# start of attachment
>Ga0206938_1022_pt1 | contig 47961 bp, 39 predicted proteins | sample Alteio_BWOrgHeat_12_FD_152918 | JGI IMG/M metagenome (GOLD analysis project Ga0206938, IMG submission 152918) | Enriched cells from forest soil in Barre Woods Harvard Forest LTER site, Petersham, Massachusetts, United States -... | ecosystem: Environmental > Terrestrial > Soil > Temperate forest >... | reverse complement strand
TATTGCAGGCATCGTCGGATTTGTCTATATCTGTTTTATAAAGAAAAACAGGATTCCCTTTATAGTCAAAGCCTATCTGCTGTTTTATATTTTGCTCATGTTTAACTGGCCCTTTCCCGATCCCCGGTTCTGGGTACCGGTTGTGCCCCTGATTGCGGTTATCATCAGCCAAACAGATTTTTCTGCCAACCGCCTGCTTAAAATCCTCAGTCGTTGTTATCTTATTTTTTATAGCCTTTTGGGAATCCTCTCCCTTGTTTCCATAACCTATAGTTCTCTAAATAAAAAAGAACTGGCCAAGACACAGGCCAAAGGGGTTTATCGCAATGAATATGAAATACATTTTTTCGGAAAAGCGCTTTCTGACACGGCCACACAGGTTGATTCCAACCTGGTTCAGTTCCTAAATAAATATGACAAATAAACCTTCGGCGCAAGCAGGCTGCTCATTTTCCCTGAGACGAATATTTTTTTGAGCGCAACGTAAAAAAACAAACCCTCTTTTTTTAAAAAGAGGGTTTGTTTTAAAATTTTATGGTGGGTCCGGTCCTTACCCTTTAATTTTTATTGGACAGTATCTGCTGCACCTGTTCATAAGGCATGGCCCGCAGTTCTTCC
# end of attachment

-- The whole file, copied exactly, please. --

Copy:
>Ga0206938_1022_pt1 | contig 47961 bp, 39 predicted proteins | sample Alteio_BWOrgHeat_12_FD_152918 | JGI IMG/M metagenome (GOLD analysis project Ga0206938, IMG submission 152918) | Enriched cells from forest soil in Barre Woods Harvard Forest LTER site, Petersham, Massachusetts, United States -... | ecosystem: Environmental > Terrestrial > Soil > Temperate forest >... | reverse complement strand
TATTGCAGGCATCGTCGGATTTGTCTATATCTGTTTTATAAAGAAAAACAGGATTCCCTTTATAGTCAAAGCCTATCTGCTGTTTTATATTTTGCTCATGTTTAACTGGCCCTTTCCCGATCCCCGGTTCTGGGTACCGGTTGTGCCCCTGATTGCGGTTATCATCAGCCAAACAGATTTTTCTGCCAACCGCCTGCTTAAAATCCTCAGTCGTTGTTATCTTATTTTTTATAGCCTTTTGGGAATCCTCTCCCTTGTTTCCATAACCTATAGTTCTCTAAATAAAAAAGAACTGGCCAAGACACAGGCCAAAGGGGTTTATCGCAATGAATATGAAATACATTTTTTCGGAAAAGCGCTTTCTGACACGGCCACACAGGTTGATTCCAACCTGGTTCAGTTCCTAAATAAATATGACAAATAAACCTTCGGCGCAAGCAGGCTGCTCATTTTCCCTGAGACGAATATTTTTTTGAGCGCAACGTAAAAAAACAAACCCTCTTTTTTTAAAAAGAGGGTTTGTTTTAAAATTTTATGGTGGGTCCGGTCCTTACCCTTTAATTTTTATTGGACAGTATCTGCTGCACCTGTTCATAAGGCATGGCCCGCAGTTCTTCC